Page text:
Imagine yourself as a reader who has just spent $10 or so on a new book. You open it and read it through, excited to see what twists and turns the author has laid out for you. The plot is intricate and engaging, the setting dynamic and full of beautiful detail and imagery, and at first things seem to be going perfect. There’s just one tiny little problem: you aren’t really crazy about the protagonist.
The main character is this perfect guy or gal who lives this fairly comfortable life. Or, perhaps he is a complete underdog who is consistently dealing with the deck being stacked against him. Either way, they happen to always make the right choice. They are incredibly attractive, successful, and talented, even if the world hasn’t figured it out yet. Perhaps even the villains fall a bit flat, portraying an image of evil for the sake of pure evil. Though the book had potential to be one of your favorites, you walk away feeling pretty….let down.
Shout it from the rooftops, one of the most important things you can remember when writing fiction is that people are not flat and one-dimensional. They seldom do things for only one motivation or are driven by only one force. Black-and-white answers to problems are almost as rare as miracles. Humans are messy, complicated creatures. That’s what makes them so interesting to read and write about. The fact is, no one wants to read about a hero’s journey where the hero doesn’t change or learn anything. Maybe the hero has a massive fear of public speaking he has to face to get his message across to the world. Maybe she’s a wee bit forgetful and happens to miss an important engagement and hurt someone’s feelings. Maybe he just lies, often, and can’t seem to figure out why. When it comes to crafting characters, I like to think back to people I know in the “real world.” What makes them so interesting to be around? What are some of their weird quirks and habits? What massive contradictions exist within their personality? Is she a hardcore feminist with a secret nostalgia for the 1950s? Maybe he’s a bit of a misogynist because he secretly believes women are smarter. The possibilities are endless when it comes to creating depth within your characters.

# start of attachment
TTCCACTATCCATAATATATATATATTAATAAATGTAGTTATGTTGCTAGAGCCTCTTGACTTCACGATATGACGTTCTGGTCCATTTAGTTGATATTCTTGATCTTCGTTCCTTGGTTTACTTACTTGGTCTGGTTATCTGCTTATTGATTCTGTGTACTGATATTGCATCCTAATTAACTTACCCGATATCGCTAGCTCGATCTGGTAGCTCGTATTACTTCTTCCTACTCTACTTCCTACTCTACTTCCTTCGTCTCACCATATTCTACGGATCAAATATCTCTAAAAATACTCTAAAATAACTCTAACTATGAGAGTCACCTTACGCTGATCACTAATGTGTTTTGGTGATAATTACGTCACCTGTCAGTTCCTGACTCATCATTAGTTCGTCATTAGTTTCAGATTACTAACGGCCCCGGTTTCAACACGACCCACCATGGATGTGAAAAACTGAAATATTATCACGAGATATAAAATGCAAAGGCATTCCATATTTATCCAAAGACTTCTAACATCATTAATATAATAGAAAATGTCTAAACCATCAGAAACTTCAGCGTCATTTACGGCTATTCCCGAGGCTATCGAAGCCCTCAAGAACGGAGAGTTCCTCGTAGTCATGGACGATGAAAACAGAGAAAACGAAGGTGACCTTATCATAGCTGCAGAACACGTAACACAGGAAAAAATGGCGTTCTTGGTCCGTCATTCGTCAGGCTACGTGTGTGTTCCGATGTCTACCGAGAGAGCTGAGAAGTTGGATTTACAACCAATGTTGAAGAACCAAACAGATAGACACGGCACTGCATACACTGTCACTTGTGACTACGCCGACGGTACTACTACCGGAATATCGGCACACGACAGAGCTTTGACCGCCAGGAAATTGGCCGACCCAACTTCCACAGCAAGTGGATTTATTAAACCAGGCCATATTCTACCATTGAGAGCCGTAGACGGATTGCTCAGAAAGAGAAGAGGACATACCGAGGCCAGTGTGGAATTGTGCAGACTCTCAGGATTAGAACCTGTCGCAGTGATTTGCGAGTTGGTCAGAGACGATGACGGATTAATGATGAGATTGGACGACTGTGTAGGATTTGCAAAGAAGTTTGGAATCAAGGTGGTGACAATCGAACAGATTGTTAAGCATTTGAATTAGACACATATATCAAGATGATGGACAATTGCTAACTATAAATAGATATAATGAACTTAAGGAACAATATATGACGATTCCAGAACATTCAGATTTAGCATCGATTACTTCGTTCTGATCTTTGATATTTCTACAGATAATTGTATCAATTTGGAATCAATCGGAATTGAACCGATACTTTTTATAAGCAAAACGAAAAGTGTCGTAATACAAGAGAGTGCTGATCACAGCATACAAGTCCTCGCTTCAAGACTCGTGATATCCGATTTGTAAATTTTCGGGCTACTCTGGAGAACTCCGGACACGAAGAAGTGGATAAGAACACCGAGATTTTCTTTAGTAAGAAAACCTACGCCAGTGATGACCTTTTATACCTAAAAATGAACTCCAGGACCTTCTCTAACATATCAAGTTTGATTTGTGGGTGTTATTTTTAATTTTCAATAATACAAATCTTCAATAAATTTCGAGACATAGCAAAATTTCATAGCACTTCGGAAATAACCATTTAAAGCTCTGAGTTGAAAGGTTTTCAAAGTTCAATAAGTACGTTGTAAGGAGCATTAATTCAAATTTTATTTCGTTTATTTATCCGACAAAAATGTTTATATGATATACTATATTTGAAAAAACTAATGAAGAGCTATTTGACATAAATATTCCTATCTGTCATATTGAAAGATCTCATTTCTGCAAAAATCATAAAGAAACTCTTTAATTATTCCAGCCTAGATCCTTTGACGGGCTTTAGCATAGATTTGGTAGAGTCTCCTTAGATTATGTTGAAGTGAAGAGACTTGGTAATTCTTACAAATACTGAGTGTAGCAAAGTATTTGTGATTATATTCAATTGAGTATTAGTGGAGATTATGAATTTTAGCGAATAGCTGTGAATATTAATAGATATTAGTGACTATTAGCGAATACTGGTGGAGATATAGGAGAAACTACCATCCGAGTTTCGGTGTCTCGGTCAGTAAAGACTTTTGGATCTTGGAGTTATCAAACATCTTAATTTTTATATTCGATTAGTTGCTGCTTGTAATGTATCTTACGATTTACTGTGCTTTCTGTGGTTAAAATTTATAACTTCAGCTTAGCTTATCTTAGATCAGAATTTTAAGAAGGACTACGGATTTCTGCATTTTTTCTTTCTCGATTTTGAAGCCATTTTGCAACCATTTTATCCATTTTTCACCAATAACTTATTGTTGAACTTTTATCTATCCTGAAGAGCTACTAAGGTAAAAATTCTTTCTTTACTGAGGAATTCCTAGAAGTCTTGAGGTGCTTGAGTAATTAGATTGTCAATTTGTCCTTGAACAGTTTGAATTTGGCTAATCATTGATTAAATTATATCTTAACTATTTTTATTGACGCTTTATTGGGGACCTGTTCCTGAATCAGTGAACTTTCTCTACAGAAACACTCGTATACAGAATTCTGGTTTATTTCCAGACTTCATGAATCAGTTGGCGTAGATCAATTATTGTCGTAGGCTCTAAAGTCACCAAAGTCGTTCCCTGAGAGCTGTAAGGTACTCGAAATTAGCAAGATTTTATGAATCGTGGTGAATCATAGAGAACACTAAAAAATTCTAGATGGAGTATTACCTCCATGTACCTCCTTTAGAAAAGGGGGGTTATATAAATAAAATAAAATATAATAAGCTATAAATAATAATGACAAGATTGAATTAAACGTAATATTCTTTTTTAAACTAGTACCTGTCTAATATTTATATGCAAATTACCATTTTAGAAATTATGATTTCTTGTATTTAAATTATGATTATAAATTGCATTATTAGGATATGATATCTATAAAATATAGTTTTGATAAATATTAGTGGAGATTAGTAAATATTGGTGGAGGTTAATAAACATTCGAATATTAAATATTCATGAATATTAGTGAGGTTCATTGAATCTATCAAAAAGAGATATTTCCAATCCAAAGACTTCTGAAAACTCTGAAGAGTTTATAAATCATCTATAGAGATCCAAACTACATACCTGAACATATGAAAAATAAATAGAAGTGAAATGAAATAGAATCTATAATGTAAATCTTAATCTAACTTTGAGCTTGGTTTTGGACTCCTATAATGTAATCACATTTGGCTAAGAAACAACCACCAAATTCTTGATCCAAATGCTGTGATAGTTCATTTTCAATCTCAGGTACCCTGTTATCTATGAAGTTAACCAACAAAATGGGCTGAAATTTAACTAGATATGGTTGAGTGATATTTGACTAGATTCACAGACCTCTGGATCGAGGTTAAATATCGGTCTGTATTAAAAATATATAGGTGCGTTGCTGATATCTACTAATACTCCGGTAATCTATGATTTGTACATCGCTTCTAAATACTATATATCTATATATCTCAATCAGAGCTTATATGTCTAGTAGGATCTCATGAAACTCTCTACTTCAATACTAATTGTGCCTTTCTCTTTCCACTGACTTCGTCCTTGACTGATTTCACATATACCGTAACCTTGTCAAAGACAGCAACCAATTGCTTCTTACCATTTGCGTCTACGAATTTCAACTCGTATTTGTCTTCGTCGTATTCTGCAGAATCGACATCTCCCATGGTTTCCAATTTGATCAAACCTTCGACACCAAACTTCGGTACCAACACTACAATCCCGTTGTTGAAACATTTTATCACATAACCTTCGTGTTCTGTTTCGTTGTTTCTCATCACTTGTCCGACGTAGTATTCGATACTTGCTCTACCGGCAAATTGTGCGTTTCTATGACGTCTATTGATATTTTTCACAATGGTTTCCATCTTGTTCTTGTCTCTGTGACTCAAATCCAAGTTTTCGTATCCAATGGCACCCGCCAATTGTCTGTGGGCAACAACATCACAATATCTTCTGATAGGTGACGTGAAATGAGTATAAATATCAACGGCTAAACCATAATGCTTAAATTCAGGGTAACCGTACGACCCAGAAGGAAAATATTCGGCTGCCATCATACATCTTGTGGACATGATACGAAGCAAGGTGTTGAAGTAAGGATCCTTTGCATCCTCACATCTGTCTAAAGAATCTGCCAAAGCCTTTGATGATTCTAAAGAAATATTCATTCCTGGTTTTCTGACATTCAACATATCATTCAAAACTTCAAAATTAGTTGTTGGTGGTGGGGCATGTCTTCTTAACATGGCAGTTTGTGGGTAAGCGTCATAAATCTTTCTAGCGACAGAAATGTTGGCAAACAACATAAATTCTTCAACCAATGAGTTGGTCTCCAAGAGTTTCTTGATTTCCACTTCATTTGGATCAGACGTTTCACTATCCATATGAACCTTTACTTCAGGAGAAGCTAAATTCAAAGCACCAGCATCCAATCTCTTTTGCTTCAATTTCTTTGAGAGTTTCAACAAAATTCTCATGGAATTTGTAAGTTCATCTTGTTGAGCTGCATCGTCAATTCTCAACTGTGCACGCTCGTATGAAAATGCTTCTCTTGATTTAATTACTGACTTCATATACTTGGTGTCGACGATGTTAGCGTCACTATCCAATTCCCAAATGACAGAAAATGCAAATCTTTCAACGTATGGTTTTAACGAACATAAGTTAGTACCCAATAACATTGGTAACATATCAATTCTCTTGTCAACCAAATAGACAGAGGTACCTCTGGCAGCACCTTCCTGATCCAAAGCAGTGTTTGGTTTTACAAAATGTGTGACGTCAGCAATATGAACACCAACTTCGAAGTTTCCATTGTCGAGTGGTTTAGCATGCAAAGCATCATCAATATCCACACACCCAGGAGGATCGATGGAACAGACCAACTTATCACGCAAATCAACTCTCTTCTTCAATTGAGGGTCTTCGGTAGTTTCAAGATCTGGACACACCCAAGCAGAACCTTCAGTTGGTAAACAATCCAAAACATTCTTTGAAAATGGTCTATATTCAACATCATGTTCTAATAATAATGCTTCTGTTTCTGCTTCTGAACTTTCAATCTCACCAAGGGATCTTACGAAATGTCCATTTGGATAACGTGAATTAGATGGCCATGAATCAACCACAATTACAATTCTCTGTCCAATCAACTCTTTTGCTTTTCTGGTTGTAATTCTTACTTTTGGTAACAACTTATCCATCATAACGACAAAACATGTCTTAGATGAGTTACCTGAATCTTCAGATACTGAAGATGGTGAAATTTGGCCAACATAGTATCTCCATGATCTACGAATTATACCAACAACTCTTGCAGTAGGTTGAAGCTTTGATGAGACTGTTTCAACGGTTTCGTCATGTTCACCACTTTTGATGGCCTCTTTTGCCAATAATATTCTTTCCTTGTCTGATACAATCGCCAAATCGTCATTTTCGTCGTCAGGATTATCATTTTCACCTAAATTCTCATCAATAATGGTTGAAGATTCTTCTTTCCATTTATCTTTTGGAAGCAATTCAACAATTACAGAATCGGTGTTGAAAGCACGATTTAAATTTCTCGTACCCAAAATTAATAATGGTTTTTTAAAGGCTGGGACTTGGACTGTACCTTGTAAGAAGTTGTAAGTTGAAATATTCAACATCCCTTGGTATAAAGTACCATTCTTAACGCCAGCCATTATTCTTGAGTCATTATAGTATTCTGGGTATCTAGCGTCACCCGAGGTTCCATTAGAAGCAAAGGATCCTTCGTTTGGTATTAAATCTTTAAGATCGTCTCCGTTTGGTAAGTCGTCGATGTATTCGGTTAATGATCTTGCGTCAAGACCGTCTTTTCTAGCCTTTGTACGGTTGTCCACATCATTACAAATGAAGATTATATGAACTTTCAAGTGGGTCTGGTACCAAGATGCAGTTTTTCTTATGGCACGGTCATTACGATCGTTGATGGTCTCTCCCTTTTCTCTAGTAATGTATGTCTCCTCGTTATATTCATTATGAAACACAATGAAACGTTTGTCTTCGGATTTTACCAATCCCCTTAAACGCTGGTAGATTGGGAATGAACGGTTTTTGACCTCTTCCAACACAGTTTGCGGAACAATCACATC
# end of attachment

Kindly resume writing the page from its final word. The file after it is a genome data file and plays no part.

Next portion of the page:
For me personally, I find the same to be true of antagonists and villains. Being evil for the sake of evil is a bit overrated, and doesn’t honestly make a whole lot of sense in the real world. Why is this person so hell-bent on stopping our hero from reaching their goals? Is it self-preservation? Was there a defining moment that upset our antagonist enough to turn towards the dark side? Maybe, in a different lighting, the “bad guy’s” motives are even understandable. Maybe he believes he’s saving society, or doing what he must because no one else is willing. While it might seem counter-intuitive to create sympathy for your antagonist, it makes for a much more interesting story for the reader. Off the top of my head, a great example of this is the Divergent series by Veronica Roth. Without giving too much away (spoiler alert!), there are several different antagonists introduced throughout the series. All have their own motives for their not-so-ethical behavior, despite their opposition to the MC’s goals. The problem is, even though you can see where all of them are coming from, they are all still pretty bad guys. You’re left with watching the MC attempt to choose between the lesser of all of the evils. It’s unsettling, sure…but so is life, which is what made it a great story.
As I write this, I am staring at the manuscript open in another document, wondering if there is enough depth to some of my background characters. While I am often mindful of the detail I add into my protagonist, the supporting characters have a habit of falling a bit flat at times. Thankfully, I have the rest of this summer to focus on NANOWRIMO and edits. For now, I think I’ll brew a pot of coffee and return to my book. After all, the best writing often comes from intensive reading.